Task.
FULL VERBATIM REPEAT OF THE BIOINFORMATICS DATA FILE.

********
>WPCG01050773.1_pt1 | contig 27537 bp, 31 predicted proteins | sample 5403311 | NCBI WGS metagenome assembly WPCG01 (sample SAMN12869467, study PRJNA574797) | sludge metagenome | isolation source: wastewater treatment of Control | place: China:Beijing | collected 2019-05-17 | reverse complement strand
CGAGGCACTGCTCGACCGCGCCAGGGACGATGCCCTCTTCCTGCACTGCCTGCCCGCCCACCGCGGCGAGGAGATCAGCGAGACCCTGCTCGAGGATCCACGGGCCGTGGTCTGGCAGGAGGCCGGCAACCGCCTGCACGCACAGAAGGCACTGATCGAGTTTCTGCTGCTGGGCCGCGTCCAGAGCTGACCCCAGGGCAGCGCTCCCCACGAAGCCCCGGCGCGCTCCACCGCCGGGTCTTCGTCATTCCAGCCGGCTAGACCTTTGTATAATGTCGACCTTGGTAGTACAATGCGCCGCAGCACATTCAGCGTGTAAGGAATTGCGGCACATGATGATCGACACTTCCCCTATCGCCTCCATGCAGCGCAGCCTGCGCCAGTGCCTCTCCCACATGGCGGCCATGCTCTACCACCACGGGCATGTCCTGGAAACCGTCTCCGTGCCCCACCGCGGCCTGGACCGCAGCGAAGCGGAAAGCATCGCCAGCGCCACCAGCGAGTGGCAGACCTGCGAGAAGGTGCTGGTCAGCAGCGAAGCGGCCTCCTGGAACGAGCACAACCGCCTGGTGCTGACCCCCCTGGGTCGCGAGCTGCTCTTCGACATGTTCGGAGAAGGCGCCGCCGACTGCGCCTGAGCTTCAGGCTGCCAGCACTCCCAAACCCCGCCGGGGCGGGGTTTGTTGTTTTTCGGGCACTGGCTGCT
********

>WPCG01050773.1_pt1 | contig 27537 bp, 31 predicted proteins | sample 5403311 | NCBI WGS metagenome assembly WPCG01 (sample SAMN12869467, study PRJNA574797) | sludge metagenome | isolation source: wastewater treatment of Control | place: China:Beijing | collected 2019-05-17 | reverse complement strand
CGAGGCACTGCTCGACCGCGCCAGGGACGATGCCCTCTTCCTGCACTGCCTGCCCGCCCACCGCGGCGAGGAGATCAGCGAGACCCTGCTCGAGGATCCACGGGCCGTGGTCTGGCAGGAGGCCGGCAACCGCCTGCACGCACAGAAGGCACTGATCGAGTTTCTGCTGCTGGGCCGCGTCCAGAGCTGACCCCAGGGCAGCGCTCCCCACGAAGCCCCGGCGCGCTCCACCGCCGGGTCTTCGTCATTCCAGCCGGCTAGACCTTTGTATAATGTCGACCTTGGTAGTACAATGCGCCGCAGCACATTCAGCGTGTAAGGAATTGCGGCACATGATGATCGACACTTCCCCTATCGCCTCCATGCAGCGCAGCCTGCGCCAGTGCCTCTCCCACATGGCGGCCATGCTCTACCACCACGGGCATGTCCTGGAAACCGTCTCCGTGCCCCACCGCGGCCTGGACCGCAGCGAAGCGGAAAGCATCGCCAGCGCCACCAGCGAGTGGCAGACCTGCGAGAAGGTGCTGGTCAGCAGCGAAGCGGCCTCCTGGAACGAGCACAACCGCCTGGTGCTGACCCCCCTGGGTCGCGAGCTGCTCTTCGACATGTTCGGAGAAGGCGCCGCCGACTGCGCCTGAGCTTCAGGCTGCCAGCACTCCCAAACCCCGCCGGGGCGGGGTTTGTTGTTTTTCGGGCACTGGCTGCT